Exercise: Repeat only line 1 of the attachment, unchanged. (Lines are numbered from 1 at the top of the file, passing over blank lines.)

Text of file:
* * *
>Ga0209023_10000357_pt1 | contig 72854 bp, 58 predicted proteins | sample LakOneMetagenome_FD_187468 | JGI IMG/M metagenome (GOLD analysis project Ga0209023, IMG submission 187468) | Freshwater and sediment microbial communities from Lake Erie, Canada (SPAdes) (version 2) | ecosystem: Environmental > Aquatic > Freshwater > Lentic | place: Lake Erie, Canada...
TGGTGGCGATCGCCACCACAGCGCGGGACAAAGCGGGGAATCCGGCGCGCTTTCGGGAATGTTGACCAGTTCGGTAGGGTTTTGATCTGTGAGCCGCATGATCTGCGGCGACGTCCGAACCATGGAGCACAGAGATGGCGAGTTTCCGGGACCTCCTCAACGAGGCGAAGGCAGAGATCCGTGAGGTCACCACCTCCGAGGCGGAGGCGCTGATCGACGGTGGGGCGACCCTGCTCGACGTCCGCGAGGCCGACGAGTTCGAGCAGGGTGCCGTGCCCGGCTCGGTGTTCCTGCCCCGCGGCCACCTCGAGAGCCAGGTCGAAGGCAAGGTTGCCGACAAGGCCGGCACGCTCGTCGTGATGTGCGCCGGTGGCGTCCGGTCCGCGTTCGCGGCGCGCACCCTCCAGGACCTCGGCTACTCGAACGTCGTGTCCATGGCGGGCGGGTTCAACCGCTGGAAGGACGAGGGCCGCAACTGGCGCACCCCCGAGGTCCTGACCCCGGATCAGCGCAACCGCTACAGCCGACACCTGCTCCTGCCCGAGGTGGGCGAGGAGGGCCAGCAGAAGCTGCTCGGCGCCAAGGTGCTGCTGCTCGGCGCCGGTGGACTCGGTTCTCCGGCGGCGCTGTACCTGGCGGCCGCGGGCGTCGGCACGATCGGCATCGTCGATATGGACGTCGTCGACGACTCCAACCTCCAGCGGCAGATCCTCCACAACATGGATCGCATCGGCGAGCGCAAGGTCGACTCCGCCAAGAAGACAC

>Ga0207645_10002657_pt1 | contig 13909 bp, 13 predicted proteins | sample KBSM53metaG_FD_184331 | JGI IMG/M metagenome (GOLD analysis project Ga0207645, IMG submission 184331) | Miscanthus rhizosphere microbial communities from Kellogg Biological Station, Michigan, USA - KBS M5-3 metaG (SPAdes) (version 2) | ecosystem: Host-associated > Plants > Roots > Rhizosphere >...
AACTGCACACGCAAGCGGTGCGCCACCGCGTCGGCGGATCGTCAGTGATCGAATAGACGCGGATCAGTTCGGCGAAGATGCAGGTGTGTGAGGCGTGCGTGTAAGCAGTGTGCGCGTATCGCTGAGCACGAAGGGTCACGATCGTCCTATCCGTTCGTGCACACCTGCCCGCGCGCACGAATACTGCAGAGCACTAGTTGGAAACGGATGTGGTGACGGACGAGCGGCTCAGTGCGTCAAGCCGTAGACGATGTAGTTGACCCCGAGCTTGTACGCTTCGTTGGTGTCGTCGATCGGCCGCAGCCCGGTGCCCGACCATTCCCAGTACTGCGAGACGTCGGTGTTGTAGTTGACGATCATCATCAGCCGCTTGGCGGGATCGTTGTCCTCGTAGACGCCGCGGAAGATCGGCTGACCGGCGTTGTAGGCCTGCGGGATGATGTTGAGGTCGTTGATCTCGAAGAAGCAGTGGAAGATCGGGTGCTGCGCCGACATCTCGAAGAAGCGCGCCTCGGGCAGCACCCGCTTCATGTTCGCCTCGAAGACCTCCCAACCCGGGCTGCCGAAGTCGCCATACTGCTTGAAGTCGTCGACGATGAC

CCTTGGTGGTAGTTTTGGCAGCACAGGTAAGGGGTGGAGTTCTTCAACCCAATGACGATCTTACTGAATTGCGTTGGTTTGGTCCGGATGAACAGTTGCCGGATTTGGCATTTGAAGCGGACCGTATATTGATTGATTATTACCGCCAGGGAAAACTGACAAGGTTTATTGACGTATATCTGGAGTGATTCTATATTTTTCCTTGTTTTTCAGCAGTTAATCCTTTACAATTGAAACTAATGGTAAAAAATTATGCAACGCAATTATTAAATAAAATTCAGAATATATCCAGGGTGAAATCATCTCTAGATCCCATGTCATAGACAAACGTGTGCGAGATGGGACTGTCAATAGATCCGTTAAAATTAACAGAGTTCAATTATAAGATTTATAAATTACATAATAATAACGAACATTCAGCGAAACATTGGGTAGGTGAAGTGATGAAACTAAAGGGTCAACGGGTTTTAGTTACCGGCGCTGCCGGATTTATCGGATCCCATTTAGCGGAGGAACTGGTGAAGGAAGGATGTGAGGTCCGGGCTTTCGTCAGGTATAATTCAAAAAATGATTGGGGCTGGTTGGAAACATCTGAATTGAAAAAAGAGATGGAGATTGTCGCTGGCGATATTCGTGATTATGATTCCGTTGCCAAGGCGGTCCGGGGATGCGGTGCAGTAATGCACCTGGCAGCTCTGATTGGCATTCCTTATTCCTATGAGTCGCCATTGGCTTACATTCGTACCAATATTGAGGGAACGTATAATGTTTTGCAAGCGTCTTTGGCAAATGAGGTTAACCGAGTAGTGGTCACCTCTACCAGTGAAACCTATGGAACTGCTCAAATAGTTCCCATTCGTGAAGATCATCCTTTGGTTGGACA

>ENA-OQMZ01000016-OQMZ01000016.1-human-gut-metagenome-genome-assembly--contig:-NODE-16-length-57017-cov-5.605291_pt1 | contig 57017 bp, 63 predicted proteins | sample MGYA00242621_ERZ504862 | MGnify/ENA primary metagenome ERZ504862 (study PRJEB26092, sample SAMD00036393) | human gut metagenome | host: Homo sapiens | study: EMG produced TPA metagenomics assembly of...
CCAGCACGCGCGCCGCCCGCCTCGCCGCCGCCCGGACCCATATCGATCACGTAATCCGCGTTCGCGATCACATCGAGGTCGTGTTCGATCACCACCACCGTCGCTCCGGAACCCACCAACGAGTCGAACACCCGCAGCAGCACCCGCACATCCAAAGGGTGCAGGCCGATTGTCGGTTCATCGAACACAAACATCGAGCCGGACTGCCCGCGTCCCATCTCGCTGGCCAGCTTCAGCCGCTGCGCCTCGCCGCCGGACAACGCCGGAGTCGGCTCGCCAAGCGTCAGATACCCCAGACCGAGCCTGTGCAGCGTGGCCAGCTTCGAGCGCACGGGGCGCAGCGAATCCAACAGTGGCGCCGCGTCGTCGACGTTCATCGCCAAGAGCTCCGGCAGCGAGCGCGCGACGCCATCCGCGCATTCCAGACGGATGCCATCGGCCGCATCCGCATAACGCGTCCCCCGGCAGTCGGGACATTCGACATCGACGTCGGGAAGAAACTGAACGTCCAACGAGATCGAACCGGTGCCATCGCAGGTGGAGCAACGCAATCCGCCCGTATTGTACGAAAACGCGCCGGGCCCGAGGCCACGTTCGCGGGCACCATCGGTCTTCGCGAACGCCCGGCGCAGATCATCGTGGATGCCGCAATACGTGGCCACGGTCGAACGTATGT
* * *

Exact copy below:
>Ga0209023_10000357_pt1 | contig 72854 bp, 58 predicted proteins | sample LakOneMetagenome_FD_187468 | JGI IMG/M metagenome (GOLD analysis project Ga0209023, IMG submission 187468) | Freshwater and sediment microbial communities from Lake Erie, Canada (SPAdes) (version 2) | ecosystem: Environmental > Aquatic > Freshwater > Lentic | place: Lake Erie, Canada...